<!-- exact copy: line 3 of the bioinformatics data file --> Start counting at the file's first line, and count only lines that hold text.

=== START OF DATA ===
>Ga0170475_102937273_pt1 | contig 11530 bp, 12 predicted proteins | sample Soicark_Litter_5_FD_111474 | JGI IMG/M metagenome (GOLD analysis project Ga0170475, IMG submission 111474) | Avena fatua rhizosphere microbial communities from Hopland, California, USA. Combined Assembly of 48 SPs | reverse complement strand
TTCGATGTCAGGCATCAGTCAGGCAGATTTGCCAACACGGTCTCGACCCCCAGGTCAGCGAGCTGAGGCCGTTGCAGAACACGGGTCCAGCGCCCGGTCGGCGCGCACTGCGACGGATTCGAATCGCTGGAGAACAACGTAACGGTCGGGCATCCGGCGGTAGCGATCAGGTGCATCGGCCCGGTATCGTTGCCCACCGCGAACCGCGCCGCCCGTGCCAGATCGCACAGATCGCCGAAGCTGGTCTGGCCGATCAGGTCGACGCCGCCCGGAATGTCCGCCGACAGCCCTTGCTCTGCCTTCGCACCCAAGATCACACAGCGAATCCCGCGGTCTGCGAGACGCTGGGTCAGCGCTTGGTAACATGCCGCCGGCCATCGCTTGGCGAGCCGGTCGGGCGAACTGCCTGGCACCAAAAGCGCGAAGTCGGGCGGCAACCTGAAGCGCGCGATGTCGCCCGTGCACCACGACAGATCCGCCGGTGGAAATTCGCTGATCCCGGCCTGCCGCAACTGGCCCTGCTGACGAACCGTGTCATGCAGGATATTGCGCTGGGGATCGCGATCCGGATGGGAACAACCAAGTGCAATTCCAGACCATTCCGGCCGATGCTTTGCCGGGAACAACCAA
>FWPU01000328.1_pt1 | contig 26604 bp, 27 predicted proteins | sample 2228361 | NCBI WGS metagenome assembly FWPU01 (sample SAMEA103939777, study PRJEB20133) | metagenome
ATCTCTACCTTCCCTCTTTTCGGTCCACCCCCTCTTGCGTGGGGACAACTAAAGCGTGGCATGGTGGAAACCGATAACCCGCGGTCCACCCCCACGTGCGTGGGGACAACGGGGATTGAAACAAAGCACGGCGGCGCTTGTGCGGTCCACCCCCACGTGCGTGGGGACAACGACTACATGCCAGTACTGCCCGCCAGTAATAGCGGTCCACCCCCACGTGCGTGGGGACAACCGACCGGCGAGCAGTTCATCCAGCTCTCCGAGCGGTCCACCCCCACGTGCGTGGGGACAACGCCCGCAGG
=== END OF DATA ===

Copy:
>FWPU01000328.1_pt1 | contig 26604 bp, 27 predicted proteins | sample 2228361 | NCBI WGS metagenome assembly FWPU01 (sample SAMEA103939777, study PRJEB20133) | metagenome